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Macolm Madsen was last seen in Puerto Vallarta in October 2018. Macolm Madsen was last seen in Puerto Vallarta in October 2018.

Canadian woman continues search for father, last seen in Puerto Vallarta in 2018

Brooke Mullins has found security video revealing the missing man's drink was spiked in a Puerto Vallarta bar

Justice appears unlikely in the case of a Canadian man who disappeared in Puerto Vallarta, Jalisco, more than a year ago despite the best efforts of his daughter to assist Mexican authorities.

Malcolm Madsen, a 68-year-old snowbird from Sutton, Ontario, who spent winters living in a treehouse on the Jalisco coast, was last seen on the night of Saturday October 27, 2018, in the Ándale restaurant and bar in Puerto Vallarta.

Security footage filmed inside the bar shows Madsen sitting at a table with a woman who his daughter Brooke Mullins identifies as his 43-year-old Mexican girlfriend, Marcela Acosta Ramos.

The footage shows Madsen leaving the table at one point and in his absence, the woman believed to be Acosta is seen preparing a substance that she would soon put into his drink. After Madsen returns, the couple are seen in close conversation before the woman opens her fist and drops what appears to be a powder into his margarita glass. She then stirs the drink with a straw.

Edited and condensed footage posted online by the newspaper Toronto Star shows Madsen sipping from his glass nine times in a 13-minute period before the woman repeatedly stops him from drinking more by pulling the straw away from his mouth.

Madsen and his girlfriend, Marcela Acosta.
Madsen and his girlfriend, Marcela Acosta.

Footage also shows Madsen and the woman leaving the bar together. The Canadian was never seen again.

On November 1, 2018 – five days after the disappearance – Brooke Mullins received a Facebook message from a friend of her father who said that he couldn’t reach him at Los Chonchos, a beach town south of Vallarta where Madsen lived when in Mexico.

Mullins tried to contact her father by calling him and sending messages to his cell phone and Facebook account. However, all her attempts to get in touch went unanswered.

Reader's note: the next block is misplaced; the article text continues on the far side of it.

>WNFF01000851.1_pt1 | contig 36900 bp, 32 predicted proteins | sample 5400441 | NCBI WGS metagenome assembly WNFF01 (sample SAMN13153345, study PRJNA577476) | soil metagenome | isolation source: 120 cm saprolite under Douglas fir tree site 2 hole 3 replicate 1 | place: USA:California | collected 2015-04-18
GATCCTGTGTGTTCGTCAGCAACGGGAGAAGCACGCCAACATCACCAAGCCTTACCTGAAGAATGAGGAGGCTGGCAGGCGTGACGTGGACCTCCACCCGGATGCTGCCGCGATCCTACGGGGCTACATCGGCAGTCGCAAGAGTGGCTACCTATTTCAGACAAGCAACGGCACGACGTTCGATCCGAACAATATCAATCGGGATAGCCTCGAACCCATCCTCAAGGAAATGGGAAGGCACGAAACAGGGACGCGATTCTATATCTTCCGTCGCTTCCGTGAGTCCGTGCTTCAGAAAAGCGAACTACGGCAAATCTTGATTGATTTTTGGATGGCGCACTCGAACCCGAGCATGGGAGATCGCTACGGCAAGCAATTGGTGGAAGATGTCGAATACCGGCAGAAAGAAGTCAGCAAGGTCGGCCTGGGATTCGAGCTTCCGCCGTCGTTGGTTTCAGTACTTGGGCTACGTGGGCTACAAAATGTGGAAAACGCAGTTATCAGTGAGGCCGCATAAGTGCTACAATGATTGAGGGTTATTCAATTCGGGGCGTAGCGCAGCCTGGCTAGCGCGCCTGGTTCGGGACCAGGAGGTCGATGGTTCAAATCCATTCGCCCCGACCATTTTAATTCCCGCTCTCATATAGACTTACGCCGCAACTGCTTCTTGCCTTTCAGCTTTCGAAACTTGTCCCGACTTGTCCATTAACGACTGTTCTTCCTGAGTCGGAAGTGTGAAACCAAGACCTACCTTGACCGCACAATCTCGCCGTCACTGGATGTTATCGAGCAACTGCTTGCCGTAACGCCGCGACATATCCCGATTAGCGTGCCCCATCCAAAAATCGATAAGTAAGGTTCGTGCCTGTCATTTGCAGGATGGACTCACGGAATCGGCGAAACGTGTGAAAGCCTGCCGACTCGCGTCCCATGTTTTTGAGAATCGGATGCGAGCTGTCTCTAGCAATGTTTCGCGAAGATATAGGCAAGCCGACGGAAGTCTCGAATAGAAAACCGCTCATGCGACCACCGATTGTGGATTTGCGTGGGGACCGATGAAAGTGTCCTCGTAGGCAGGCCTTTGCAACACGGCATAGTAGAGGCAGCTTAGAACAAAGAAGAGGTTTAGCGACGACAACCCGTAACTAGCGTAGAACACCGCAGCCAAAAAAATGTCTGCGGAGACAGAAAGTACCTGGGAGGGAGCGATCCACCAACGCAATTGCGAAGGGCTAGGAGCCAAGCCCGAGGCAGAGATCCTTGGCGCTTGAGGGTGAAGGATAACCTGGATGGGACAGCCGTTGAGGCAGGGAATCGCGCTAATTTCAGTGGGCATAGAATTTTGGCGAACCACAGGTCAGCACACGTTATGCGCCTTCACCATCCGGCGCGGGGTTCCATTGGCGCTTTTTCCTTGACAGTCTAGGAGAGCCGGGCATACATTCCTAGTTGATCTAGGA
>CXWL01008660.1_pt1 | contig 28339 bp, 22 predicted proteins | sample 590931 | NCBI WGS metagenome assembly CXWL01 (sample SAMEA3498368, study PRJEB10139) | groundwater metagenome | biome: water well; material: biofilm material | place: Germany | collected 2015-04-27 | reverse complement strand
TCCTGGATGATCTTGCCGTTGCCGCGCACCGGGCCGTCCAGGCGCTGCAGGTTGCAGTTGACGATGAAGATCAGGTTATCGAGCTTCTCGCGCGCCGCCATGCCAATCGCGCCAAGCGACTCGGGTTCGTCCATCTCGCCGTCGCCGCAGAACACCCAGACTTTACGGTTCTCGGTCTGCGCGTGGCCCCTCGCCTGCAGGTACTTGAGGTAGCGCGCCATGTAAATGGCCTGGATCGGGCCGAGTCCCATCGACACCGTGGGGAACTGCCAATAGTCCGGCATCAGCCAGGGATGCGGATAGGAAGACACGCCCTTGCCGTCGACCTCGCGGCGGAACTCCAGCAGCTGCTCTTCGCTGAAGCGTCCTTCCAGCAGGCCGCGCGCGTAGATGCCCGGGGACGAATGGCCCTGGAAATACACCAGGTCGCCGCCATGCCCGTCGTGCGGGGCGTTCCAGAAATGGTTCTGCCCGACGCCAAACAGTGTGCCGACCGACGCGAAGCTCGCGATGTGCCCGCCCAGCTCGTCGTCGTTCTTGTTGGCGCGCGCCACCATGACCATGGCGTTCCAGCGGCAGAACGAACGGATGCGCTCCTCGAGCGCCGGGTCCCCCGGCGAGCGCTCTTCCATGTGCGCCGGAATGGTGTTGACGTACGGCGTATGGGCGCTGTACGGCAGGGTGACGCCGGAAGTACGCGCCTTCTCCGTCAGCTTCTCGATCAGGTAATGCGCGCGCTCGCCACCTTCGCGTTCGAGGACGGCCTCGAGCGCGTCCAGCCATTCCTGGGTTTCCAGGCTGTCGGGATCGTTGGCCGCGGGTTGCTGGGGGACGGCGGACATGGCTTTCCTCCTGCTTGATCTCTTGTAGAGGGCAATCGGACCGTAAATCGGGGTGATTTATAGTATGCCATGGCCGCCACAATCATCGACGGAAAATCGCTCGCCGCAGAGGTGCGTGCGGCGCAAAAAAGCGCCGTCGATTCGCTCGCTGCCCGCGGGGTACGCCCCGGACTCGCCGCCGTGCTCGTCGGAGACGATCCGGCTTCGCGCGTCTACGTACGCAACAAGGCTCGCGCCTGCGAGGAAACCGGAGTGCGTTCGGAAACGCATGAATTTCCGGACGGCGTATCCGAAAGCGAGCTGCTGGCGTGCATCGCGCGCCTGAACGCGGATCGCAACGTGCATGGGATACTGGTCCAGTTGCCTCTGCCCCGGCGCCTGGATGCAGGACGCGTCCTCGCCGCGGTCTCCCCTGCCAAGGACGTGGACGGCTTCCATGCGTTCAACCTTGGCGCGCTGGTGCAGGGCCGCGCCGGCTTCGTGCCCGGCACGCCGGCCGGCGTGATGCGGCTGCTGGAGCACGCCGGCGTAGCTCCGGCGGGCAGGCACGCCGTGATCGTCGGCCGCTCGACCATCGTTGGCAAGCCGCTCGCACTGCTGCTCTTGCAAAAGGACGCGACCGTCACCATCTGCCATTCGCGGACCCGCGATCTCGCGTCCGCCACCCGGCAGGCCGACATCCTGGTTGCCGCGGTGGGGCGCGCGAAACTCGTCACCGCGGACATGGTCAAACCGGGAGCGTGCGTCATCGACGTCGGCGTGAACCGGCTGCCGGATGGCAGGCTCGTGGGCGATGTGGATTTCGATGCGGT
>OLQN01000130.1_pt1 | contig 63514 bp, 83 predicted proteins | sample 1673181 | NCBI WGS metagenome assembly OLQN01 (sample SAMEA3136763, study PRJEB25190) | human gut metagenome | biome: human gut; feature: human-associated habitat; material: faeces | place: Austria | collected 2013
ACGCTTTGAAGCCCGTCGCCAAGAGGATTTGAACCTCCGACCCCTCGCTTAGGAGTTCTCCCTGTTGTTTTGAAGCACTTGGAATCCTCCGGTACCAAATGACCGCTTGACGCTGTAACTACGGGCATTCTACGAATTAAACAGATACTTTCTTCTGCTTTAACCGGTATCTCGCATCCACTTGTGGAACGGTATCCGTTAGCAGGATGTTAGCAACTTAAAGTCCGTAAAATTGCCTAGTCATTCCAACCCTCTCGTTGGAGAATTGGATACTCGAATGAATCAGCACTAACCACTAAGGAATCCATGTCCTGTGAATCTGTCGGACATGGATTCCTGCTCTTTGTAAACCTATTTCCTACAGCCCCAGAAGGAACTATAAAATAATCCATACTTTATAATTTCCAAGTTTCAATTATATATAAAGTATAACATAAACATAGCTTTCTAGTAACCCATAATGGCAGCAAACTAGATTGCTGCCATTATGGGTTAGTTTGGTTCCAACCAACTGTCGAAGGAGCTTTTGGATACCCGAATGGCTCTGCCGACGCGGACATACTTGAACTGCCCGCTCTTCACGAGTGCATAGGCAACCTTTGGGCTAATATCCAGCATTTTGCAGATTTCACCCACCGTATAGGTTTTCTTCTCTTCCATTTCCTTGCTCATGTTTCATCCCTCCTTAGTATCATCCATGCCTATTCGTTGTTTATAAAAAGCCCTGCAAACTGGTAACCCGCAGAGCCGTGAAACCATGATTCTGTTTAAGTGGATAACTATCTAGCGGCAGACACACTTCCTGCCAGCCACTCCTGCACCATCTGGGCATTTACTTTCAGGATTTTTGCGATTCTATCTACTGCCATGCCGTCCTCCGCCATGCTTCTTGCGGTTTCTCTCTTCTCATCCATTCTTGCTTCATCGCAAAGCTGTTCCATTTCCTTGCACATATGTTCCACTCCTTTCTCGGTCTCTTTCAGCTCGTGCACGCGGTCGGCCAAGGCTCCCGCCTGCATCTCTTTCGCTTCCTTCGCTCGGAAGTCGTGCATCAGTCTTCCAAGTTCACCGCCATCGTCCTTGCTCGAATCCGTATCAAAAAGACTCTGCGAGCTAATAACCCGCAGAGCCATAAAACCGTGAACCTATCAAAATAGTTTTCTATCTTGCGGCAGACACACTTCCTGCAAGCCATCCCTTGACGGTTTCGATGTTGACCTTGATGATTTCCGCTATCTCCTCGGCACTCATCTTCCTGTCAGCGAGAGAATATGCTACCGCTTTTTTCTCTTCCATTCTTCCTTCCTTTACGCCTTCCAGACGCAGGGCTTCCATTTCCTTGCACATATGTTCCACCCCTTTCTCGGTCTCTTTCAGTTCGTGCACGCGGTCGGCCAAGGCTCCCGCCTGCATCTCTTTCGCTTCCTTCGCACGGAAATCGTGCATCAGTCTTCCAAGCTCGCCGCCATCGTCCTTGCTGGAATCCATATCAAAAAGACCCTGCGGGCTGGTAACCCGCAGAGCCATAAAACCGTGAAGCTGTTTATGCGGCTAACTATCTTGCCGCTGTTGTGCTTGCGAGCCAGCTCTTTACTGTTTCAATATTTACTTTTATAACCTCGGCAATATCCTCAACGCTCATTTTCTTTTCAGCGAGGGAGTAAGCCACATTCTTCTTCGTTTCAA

Mullins told the Canadian Broadcasting Corporation (CBC) that she was not initially worried because she knew her father had poor internet and phone reception.

However, after hearing from friends and neighbors a few days later that Madsen hadn’t been seen at his home all week, the situation became one of “full panic,” she said. Her father was reported as missing but local police didn’t appear to take the case seriously, Mullins said.

“They thought maybe he wandered off or was taking a break from his life,” she said. “They were not interested at all.”

Mullins told the CBC that she was informed by Canadian authorities that there was little they could do because the investigation fell under Mexican jurisdiction.

“I’m not satisfied with the help I received from Canada, and I’ve spoken to everyone you could possibly imagine,” she said in a December interview. “I am not content with the way the Mexican government has dealt with this. I do not feel like anyone is interested or cares.”

Frustrated by the apparent police inaction after her father was reported missing, Mullins traveled to Jalisco in November 2018 to see what she could discover for herself.

A week after her father was last seen at the Ándale bar, the Ontario woman said the bar owner allowed her, her lawyer and a few of Madsen’s friends to review the security footage. Mullins said she “felt physically ill” after watching the video in which her father’s drink appears to be spiked. “There was that physical reaction of realizing how serious this really was.”

Mullins said she took the footage to police but an officer accused her of “doctoring” it.